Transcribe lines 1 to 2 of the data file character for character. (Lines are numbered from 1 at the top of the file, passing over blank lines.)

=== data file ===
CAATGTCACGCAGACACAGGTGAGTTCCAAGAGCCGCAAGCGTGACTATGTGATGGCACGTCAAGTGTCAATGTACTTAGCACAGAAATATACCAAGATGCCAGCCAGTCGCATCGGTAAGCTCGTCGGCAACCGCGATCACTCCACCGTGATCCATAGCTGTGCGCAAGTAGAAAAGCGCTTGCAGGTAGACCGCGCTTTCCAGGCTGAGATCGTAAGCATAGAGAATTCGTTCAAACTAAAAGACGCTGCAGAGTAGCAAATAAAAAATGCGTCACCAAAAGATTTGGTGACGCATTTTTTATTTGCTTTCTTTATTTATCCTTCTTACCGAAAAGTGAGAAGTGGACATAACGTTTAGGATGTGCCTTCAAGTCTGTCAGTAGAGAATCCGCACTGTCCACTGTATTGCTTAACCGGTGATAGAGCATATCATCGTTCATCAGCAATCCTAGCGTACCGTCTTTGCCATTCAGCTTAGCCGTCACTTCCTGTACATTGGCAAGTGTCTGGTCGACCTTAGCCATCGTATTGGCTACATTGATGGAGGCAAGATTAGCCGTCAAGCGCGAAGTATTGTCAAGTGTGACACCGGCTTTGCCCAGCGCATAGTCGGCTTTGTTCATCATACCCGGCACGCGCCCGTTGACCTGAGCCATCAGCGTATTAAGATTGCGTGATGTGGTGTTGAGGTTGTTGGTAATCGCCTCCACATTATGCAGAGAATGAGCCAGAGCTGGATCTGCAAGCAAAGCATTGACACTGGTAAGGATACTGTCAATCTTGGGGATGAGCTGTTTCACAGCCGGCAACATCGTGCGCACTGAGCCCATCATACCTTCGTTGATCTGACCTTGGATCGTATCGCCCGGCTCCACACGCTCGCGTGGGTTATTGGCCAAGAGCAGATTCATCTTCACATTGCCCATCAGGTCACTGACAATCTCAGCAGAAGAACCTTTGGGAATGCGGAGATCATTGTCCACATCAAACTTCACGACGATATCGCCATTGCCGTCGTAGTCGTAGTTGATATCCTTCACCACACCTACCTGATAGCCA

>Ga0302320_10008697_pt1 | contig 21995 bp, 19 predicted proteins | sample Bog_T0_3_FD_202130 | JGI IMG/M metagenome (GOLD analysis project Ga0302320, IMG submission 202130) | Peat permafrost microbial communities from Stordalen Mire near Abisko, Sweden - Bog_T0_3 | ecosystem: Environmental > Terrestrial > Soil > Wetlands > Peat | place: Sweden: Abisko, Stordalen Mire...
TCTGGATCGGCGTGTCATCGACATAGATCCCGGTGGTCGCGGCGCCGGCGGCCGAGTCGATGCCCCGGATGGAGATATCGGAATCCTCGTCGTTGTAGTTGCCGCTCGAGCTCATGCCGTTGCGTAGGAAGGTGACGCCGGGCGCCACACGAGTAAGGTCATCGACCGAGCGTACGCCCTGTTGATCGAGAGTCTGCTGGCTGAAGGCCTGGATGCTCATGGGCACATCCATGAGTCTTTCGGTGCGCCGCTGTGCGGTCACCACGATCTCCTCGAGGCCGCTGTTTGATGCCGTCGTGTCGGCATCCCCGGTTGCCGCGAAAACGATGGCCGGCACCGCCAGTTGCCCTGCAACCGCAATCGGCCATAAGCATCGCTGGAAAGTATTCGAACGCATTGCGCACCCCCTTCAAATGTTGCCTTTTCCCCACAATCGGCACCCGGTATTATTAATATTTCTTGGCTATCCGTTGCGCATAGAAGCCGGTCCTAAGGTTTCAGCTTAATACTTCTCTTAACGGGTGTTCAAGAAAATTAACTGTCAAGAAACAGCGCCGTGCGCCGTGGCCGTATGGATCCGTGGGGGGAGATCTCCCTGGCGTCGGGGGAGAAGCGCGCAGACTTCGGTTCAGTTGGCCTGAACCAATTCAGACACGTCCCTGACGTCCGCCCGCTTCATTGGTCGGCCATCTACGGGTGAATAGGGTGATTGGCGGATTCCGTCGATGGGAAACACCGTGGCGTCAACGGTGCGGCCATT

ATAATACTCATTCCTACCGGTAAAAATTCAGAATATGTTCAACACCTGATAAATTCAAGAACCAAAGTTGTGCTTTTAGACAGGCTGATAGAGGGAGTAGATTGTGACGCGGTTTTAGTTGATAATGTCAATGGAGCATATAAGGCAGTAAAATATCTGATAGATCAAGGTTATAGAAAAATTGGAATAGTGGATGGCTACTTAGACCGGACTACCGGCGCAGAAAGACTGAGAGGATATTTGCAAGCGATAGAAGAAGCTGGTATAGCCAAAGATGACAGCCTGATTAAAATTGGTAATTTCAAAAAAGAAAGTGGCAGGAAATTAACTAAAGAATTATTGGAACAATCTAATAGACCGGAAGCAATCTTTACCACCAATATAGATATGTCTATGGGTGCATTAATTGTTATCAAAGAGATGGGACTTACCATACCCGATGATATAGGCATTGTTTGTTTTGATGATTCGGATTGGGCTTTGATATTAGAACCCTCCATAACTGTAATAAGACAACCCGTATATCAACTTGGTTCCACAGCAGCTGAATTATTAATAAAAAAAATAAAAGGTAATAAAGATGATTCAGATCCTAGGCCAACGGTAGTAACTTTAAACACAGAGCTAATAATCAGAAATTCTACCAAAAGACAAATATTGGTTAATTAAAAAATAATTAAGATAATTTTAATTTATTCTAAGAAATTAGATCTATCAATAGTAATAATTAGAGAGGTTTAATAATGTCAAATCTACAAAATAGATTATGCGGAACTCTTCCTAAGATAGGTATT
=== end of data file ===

CAATGTCACGCAGACACAGGTGAGTTCCAAGAGCCGCAAGCGTGACTATGTGATGGCACGTCAAGTGTCAATGTACTTAGCACAGAAATATACCAAGATGCCAGCCAGTCGCATCGGTAAGCTCGTCGGCAACCGCGATCACTCCACCGTGATCCATAGCTGTGCGCAAGTAGAAAAGCGCTTGCAGGTAGACCGCGCTTTCCAGGCTGAGATCGTAAGCATAGAGAATTCGTTCAAACTAAAAGACGCTGCAGAGTAGCAAATAAAAAATGCGTCACCAAAAGATTTGGTGACGCATTTTTTATTTGCTTTCTTTATTTATCCTTCTTACCGAAAAGTGAGAAGTGGACATAACGTTTAGGATGTGCCTTCAAGTCTGTCAGTAGAGAATCCGCACTGTCCACTGTATTGCTTAACCGGTGATAGAGCATATCATCGTTCATCAGCAATCCTAGCGTACCGTCTTTGCCATTCAGCTTAGCCGTCACTTCCTGTACATTGGCAAGTGTCTGGTCGACCTTAGCCATCGTATTGGCTACATTGATGGAGGCAAGATTAGCCGTCAAGCGCGAAGTATTGTCAAGTGTGACACCGGCTTTGCCCAGCGCATAGTCGGCTTTGTTCATCATACCCGGCACGCGCCCGTTGACCTGAGCCATCAGCGTATTAAGATTGCGTGATGTGGTGTTGAGGTTGTTGGTAATCGCCTCCACATTATGCAGAGAATGAGCCAGAGCTGGATCTGCAAGCAAAGCATTGACACTGGTAAGGATACTGTCAATCTTGGGGATGAGCTGTTTCACAGCCGGCAACATCGTGCGCACTGAGCCCATCATACCTTCGTTGATCTGACCTTGGATCGTATCGCCCGGCTCCACACGCTCGCGTGGGTTATTGGCCAAGAGCAGATTCATCTTCACATTGCCCATCAGGTCACTGACAATCTCAGCAGAAGAACCTTTGGGAATGCGGAGATCATTGTCCACATCAAACTTCACGACGATATCGCCATTGCCGTCGTAGTCGTAGTTGATATCCTTCACCACACCTACCTGATAGCCA

>Ga0302320_10008697_pt1 | contig 21995 bp, 19 predicted proteins | sample Bog_T0_3_FD_202130 | JGI IMG/M metagenome (GOLD analysis project Ga0302320, IMG submission 202130) | Peat permafrost microbial communities from Stordalen Mire near Abisko, Sweden - Bog_T0_3 | ecosystem: Environmental > Terrestrial > Soil > Wetlands > Peat | place: Sweden: Abisko, Stordalen Mire...